GlaxoSmithKline concedes drug fraud charges

Pharmaceutical giant GlaxoSmithKline today announced it will plead guilty to marketing drugs for unapproved uses and failing to report safety data.

In what is believed to be the largest ever US healthcare fraud settlement, the company will pay out US$3 billion in criminal fines and civil settlements.

The multinational company was charged with violations of the Federal Food, Drug, and Cosmetic Act for marketing Paxil and Wellbutrin for unapproved uses, including the  treatment of children and adolescents. The company also conceded charges that it held back data and made unsupported safety claims over its diabetes drug Avandia.

Read more about the charges on Reuters.

In a media statement, GlaxoSmithKline CEO Sir Andrew Witty said. “Today brings to resolution difficult, long-standing matters for GSK. Whilst these originate in a different era for the company, they cannot and will not be ignored. On behalf of GSK, I want to express our regret and reiterate that we have learnt from the mistakes that were made.

“We are deeply committed to doing everything we can to live up to and exceed the expectations of those we work with and serve. Since I became CEO, we have had a clear priority to ingrain a culture of putting patients first, acting transparently, respecting people inside and outside the organisation and displaying integrity in everything we do.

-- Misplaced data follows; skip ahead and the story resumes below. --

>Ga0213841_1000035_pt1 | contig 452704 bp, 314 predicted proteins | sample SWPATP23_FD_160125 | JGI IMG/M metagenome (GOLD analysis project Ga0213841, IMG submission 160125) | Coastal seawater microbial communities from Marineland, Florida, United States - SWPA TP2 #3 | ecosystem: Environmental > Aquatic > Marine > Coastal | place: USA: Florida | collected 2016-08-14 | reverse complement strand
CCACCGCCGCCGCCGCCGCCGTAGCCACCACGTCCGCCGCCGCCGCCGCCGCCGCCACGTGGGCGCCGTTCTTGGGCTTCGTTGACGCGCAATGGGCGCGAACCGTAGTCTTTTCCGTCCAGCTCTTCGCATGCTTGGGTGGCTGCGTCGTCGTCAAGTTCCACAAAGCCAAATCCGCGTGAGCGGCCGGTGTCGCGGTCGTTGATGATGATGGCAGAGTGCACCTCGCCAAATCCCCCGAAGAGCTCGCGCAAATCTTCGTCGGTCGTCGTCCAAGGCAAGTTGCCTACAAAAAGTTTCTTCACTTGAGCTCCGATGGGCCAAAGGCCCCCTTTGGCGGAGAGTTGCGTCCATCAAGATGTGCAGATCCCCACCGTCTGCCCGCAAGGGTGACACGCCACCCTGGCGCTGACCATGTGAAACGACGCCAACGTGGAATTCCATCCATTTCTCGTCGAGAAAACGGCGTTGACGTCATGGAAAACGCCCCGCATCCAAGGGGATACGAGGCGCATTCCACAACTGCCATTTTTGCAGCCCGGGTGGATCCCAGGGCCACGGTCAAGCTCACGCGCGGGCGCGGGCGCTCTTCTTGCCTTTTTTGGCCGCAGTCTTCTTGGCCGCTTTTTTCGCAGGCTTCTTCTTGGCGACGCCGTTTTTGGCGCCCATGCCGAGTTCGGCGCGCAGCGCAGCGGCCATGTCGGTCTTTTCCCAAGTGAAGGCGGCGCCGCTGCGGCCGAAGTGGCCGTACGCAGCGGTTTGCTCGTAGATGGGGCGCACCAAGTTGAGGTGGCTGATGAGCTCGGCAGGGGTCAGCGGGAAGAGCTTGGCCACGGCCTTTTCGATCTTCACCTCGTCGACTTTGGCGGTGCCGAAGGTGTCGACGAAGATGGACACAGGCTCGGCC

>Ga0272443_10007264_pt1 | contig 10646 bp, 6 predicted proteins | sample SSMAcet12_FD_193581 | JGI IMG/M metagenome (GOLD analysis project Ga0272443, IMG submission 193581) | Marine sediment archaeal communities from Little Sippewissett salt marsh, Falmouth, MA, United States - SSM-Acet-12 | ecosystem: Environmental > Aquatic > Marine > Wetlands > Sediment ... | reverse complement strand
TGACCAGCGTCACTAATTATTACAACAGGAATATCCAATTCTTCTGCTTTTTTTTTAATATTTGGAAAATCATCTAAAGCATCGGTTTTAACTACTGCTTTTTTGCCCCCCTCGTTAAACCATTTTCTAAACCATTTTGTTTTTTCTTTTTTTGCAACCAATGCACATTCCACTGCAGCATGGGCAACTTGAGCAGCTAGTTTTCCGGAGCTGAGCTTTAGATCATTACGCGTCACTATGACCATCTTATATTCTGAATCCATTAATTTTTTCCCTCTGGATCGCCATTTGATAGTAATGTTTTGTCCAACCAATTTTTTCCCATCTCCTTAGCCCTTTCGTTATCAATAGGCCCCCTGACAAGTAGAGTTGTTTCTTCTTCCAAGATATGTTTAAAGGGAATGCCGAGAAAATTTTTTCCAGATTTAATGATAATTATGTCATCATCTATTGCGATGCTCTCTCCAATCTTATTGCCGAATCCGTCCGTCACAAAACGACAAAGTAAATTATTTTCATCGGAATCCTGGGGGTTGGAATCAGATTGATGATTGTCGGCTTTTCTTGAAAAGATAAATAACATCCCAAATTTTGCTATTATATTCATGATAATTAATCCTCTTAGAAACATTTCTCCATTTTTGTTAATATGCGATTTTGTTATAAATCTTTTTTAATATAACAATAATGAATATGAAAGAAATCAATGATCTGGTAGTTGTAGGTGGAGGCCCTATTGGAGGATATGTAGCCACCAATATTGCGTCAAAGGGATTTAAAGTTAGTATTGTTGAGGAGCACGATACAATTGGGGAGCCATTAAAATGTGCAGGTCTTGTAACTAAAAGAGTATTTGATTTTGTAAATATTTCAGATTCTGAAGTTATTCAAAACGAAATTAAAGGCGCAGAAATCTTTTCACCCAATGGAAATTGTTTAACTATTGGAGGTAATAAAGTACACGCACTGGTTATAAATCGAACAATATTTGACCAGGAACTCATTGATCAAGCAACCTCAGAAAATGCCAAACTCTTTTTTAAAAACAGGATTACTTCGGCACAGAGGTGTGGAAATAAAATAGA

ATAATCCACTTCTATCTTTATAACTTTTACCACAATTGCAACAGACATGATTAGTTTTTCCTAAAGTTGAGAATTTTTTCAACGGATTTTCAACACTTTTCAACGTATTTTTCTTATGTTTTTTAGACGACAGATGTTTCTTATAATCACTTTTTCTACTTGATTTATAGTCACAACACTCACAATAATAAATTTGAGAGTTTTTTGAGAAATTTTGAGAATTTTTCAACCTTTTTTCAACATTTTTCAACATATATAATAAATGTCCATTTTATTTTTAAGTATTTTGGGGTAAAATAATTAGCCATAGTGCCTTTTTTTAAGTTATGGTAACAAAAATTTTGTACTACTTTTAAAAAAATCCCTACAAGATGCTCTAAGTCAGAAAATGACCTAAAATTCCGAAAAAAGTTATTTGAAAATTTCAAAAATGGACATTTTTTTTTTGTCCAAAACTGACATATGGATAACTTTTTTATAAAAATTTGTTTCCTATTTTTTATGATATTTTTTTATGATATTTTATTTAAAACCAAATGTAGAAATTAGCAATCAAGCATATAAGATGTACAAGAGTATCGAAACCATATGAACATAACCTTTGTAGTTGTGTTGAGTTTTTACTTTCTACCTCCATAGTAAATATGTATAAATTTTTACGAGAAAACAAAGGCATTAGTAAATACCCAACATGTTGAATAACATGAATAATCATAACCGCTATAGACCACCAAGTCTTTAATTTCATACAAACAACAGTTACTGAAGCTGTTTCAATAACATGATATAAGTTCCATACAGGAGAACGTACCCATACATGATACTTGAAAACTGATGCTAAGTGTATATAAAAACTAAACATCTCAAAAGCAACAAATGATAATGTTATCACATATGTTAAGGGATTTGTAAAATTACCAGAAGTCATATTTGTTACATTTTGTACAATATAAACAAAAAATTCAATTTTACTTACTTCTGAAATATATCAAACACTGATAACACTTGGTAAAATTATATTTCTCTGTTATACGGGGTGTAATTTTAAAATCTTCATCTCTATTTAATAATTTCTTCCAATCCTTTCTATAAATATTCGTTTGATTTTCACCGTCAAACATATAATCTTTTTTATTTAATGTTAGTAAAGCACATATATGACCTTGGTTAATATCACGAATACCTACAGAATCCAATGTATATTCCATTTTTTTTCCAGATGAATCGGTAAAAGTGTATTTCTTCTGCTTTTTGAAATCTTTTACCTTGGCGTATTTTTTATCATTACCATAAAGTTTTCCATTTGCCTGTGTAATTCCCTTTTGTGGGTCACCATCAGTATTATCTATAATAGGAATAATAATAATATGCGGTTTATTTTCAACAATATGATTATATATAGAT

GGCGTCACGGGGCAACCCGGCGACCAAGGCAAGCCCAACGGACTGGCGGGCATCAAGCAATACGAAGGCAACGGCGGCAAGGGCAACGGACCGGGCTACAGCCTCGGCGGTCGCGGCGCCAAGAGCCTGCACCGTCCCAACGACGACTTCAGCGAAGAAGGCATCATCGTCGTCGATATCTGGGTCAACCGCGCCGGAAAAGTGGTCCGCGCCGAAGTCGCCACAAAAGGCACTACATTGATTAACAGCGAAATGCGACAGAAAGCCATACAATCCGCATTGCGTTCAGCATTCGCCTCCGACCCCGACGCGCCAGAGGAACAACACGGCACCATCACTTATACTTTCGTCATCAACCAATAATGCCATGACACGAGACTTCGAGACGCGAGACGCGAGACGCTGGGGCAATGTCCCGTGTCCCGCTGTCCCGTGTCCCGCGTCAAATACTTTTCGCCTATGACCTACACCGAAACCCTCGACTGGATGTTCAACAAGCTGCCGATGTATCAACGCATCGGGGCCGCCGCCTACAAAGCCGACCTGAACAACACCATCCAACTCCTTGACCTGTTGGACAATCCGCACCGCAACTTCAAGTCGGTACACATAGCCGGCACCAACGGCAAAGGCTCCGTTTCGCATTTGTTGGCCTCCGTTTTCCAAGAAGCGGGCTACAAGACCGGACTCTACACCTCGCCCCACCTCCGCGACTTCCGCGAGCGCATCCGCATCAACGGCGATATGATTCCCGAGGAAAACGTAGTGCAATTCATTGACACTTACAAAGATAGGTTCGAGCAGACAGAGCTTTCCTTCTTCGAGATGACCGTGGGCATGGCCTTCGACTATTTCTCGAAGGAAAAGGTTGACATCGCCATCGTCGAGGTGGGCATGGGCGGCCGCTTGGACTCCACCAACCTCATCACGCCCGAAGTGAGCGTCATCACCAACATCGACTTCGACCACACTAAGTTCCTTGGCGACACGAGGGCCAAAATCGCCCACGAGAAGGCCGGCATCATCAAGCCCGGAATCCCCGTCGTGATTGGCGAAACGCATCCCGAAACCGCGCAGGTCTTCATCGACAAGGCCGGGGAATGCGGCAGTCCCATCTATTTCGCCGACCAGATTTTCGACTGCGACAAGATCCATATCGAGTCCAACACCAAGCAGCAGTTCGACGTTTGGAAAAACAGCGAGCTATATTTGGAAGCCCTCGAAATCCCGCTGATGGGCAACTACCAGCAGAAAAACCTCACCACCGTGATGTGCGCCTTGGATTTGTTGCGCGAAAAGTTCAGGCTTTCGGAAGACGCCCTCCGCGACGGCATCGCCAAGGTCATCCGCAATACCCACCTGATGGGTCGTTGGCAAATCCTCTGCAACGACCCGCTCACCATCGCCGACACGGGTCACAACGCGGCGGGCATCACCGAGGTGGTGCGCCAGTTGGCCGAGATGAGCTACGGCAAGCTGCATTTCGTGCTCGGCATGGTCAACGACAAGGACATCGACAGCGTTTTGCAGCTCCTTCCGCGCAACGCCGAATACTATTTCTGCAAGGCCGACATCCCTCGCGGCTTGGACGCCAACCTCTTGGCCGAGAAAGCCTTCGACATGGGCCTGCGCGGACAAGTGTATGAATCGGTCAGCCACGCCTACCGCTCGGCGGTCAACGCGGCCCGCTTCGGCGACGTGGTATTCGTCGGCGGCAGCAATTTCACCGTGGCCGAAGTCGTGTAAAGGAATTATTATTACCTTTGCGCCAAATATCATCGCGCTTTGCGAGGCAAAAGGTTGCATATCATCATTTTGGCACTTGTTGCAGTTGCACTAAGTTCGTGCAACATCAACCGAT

Our colleagues at the UK SMC collected the following expert commentary

Stephen Whitehead, Chief Excutive, ABPI (The Association of the British Pharmaceutical Industry), said:

“The global pharmaceutical industry has fundamentally changed during recent years; where we have made mistakes in the past, we have tried to rectify them – this is not a patient safety concern.

“Our job has always been to develop medicines that will save and improve patients’ lives, and while we have always strived to be innovative, we are now more transparent, more open, and more engaged than we ever have been before. The industry has become an important part of the healthcare environment – we are not just a provider anymore. We recognise our responsibility, and we will continue to do all we can to put the patient first.”

An MHRA (Medicines and Healthcare products Regulatory Authority) spokesperson, said:

“Promoting medicines for unapproved uses is prohibited. We have robust controls in place for the advertising and promotion of medicines and we won’t hesitate to investigate and take action on any potential breaches of medicines legislation.

“We gave clear advice in 2003 that Seroxat (paroxetine) should not be used in children and we have already removed Avandia from use in UK in September 2010 as part of EU-wide action. Anyone using Seroxat or Zyban should not worry but continue to take their medicine. If you have any questions please speak to your healthcare professional.

“We will be following this issue up with GSK as a matter of priority.”


  • Paxil – This product contains paroxetine and it is licensed in the UK under the trade name “Seroxat” for the treatment of depression. However, it should be noted that the licence details indicate that paroxetine should not be used for the treatment of children and adolescents.
  • Wellbutrin – This product contains bupropion and it is licensed in the UK under the trade name “Zyban” for the treatment of smoking cessation only.
  • Avandia – This brand product contains rosiglitazone. This was licensed by the European Medicines Agency (EMA) for the treatment of diabetes. However it was removed from the UK market on 23 September 2010.

Further information about the advertising of medicines can be found here.
Pharmaceutical companies have a legal obligation to report to MHRA any safety data which may affect the risk benefit profile of their medicines.